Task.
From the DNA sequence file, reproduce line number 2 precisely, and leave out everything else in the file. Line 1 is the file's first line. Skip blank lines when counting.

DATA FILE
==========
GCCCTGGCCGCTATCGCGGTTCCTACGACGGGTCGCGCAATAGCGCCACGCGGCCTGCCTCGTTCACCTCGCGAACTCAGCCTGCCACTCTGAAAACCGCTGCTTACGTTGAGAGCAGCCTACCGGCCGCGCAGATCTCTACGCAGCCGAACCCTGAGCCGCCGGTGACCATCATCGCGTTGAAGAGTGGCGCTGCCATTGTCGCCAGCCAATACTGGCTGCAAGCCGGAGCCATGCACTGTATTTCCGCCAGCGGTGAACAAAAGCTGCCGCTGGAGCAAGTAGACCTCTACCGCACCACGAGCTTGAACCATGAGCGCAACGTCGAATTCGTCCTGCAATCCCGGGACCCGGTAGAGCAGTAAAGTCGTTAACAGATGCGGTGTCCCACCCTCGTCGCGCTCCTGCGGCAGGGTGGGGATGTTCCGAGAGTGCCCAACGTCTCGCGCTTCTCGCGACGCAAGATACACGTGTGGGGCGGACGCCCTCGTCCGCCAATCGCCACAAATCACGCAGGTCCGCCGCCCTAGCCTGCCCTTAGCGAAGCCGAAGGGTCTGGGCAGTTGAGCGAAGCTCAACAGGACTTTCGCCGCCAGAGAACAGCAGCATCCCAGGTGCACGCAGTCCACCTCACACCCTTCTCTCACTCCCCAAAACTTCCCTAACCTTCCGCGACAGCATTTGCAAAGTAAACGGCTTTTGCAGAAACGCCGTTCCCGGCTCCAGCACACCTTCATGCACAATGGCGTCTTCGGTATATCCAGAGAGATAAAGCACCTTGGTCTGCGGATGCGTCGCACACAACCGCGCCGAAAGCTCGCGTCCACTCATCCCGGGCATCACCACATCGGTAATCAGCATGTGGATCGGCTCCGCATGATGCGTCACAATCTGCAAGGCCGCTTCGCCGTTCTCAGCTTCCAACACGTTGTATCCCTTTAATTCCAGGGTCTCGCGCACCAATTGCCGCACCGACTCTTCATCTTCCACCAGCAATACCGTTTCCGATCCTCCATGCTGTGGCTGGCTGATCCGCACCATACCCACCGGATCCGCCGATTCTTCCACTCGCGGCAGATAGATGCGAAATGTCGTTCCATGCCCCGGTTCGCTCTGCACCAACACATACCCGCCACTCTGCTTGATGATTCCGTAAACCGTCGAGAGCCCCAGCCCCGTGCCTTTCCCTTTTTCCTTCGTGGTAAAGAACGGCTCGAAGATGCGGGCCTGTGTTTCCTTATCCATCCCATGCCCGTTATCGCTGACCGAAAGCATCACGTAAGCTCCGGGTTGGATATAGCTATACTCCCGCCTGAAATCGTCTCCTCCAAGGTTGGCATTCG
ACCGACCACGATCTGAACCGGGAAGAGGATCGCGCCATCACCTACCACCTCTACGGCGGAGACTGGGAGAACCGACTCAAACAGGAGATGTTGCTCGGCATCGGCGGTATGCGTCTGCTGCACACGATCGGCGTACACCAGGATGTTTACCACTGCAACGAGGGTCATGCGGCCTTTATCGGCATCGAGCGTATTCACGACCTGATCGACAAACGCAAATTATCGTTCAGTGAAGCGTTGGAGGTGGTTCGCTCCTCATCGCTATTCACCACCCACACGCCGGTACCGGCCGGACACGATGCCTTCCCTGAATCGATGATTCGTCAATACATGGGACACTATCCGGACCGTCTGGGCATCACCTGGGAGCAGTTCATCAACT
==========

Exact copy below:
ACCGACCACGATCTGAACCGGGAAGAGGATCGCGCCATCACCTACCACCTCTACGGCGGAGACTGGGAGAACCGACTCAAACAGGAGATGTTGCTCGGCATCGGCGGTATGCGTCTGCTGCACACGATCGGCGTACACCAGGATGTTTACCACTGCAACGAGGGTCATGCGGCCTTTATCGGCATCGAGCGTATTCACGACCTGATCGACAAACGCAAATTATCGTTCAGTGAAGCGTTGGAGGTGGTTCGCTCCTCATCGCTATTCACCACCCACACGCCGGTACCGGCCGGACACGATGCCTTCCCTGAATCGATGATTCGTCAATACATGGGACACTATCCGGACCGTCTGGGCATCACCTGGGAGCAGTTCATCAACT